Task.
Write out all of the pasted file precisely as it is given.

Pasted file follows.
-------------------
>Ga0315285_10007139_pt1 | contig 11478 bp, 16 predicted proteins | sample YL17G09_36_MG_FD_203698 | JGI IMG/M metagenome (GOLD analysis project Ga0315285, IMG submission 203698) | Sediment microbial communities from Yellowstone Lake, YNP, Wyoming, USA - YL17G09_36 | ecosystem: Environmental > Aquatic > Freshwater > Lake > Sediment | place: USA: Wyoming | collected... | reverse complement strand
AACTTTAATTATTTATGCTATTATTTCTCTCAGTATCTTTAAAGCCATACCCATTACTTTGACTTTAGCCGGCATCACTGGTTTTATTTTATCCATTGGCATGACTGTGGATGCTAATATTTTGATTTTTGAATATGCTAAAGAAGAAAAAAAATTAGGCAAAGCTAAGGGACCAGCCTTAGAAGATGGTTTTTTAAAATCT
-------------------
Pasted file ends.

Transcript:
>Ga0315285_10007139_pt1 | contig 11478 bp, 16 predicted proteins | sample YL17G09_36_MG_FD_203698 | JGI IMG/M metagenome (GOLD analysis project Ga0315285, IMG submission 203698) | Sediment microbial communities from Yellowstone Lake, YNP, Wyoming, USA - YL17G09_36 | ecosystem: Environmental > Aquatic > Freshwater > Lake > Sediment | place: USA: Wyoming | collected... | reverse complement strand
AACTTTAATTATTTATGCTATTATTTCTCTCAGTATCTTTAAAGCCATACCCATTACTTTGACTTTAGCCGGCATCACTGGTTTTATTTTATCCATTGGCATGACTGTGGATGCTAATATTTTGATTTTTGAATATGCTAAAGAAGAAAAAAAATTAGGCAAAGCTAAGGGACCAGCCTTAGAAGATGGTTTTTTAAAATCT